Harland Miller’s visions of hell
The artist’s experience taking coach journeys back in the 1980s inspired this colourful series on damnation
The British artist Harland Miller’s paintings may sell for six figures, but his art hasn’t always been quite so lucrative. As he explains in our new book, Harland Miller: In Shadows I Boogie, Miller used to travel via the cheapest form of long-haul travel.
“I spent a lot – almost a disproportionate amount – of time on coaches in the early 1980s, travelling around the world,” he explains in the book.
That time spent on coaches - or intercity buses, as American readers might better understand this mode of transport – wasn’t entirely wasted. Miller became interested in the vehicles’ changing liveries.
“I began noting and photographing the way in which the sides of the vehicles were being transformed by these new, bolder graphics to suggest a faster service,” he says, “or, for me, to address this sense of near inertia I’d always experienced on board.”
These go-go graphics and slow-slow journeys chimed in with another aspect of popular culture Miller had been turning over in his mind: hell. “The italicized letters had this ‘go faster’ look that related to the idea of hell in popular culture,” he says. “Like, y’know, Straight to Hell by The Clash or Highway to Hell by AC/DC… there are many examples, but always with this sense of speed, and of it being a place you’d arrive at much quicker than you’d thought – perhaps sometimes even before you’d set off.”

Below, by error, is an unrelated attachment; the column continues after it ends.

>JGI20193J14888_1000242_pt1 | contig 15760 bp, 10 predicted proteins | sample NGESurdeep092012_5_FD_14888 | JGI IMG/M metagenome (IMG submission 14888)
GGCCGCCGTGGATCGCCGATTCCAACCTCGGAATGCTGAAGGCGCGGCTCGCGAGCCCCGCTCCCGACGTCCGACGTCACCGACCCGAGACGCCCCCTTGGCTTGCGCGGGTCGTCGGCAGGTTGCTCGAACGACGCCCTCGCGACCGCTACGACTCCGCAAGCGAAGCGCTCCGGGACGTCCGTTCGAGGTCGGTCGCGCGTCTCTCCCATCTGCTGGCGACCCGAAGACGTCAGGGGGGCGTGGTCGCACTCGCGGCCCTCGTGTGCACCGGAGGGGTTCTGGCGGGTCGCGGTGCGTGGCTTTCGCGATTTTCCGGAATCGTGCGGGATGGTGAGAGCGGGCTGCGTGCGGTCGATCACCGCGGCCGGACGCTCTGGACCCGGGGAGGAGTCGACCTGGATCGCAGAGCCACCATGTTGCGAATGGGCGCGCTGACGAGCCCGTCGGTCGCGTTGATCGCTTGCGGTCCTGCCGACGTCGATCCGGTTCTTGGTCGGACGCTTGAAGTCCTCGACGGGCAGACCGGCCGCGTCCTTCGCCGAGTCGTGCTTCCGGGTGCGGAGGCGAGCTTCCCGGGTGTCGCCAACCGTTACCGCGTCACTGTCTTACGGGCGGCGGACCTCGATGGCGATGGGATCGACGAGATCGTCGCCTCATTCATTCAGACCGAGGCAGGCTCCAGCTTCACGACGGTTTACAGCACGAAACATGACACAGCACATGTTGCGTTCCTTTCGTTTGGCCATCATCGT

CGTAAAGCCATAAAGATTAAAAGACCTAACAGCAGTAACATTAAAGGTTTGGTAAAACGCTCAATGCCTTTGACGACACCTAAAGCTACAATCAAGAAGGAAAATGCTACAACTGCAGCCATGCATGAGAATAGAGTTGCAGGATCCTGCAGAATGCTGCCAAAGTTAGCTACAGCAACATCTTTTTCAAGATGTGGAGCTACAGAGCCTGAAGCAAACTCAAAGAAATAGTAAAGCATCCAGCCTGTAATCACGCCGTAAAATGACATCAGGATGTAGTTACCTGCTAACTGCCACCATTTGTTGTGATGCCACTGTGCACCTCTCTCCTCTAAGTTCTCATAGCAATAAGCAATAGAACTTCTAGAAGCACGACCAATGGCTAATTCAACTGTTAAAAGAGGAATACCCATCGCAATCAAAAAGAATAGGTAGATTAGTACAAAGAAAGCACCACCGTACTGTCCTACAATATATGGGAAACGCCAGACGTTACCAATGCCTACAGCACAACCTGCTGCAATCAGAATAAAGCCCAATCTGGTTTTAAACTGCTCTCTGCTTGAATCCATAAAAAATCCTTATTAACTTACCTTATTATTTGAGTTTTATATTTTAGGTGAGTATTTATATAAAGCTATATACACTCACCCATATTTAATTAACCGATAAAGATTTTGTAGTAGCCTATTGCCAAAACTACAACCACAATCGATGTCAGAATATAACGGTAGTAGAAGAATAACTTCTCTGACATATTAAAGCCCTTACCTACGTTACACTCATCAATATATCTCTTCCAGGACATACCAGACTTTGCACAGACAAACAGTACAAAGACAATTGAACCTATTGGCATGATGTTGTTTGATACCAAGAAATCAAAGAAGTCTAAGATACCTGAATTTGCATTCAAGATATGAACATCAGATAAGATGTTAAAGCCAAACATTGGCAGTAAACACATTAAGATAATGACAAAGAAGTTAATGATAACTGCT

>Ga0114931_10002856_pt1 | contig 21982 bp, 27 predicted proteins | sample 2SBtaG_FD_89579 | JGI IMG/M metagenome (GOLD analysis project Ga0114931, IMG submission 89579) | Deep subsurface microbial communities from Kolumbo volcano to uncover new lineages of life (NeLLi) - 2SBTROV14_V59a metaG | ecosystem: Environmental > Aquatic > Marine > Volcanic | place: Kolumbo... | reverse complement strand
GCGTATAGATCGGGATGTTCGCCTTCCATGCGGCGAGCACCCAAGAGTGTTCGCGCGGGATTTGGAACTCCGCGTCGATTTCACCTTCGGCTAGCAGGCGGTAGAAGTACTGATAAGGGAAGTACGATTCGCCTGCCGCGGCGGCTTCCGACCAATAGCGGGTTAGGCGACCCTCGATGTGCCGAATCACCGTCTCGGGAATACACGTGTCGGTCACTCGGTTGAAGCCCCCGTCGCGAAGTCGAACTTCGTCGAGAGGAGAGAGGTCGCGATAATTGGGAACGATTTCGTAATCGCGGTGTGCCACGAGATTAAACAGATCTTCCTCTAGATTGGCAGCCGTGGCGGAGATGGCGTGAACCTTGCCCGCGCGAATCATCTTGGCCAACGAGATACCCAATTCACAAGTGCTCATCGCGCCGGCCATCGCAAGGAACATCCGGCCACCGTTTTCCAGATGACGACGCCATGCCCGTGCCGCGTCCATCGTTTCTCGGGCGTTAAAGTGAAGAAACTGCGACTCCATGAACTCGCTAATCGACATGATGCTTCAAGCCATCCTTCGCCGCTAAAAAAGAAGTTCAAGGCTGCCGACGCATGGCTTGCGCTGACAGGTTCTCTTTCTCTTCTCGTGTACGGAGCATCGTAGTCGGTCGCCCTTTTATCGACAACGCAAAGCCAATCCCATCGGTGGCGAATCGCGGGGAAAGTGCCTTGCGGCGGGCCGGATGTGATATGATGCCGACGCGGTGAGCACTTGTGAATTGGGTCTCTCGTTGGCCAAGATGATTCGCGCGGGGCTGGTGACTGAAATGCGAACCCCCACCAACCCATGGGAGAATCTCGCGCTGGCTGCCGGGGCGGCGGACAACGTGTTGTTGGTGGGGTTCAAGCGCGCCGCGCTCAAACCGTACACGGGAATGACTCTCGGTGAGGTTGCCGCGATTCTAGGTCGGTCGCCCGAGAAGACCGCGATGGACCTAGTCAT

The pictures’ hot palette and withering lines might contain a whiff of fire and brimstone, but the artist’s intention isn’t to physically sum up damnation. “There isn’t a visual sense of trauma in these paintings,” he says. Linguistically ‘hell’ is simply an intensifier. It doesn’t immediately evoke Beelzebub and fire and all that stuff. I wanted to do the opposite – to create a series, incorporating contrasting ideas and approaches, with gravitas, with levity and so on.”
In fact, with their prominent numbers, Miller’s Hell series might help postpone a trip to Hades. “In Don DeLillo’s 1997 novel Underworld, he talks about collecting,” says Miller in our new book. “On one level it’s about baseball memorabilia, on another about collecting as away of transcending death. I like the way that this relates to these ‘Hell Paintings’, which also inherently refer to collectability. The numbers obviously do, although, in fact, they don’t actually catalogue the work at all – some numbers are repeated, while others are missed out completely – like the 13th floor of a hotel… They don’t just go from one to a hundred – which is good, I guess, as I don't know if I’ve got that much to say about hell.”
To read more about what this insightful contemporary artist does have to say about his life and work order a copy of Harland Miller: In Shadows I Boogie, here.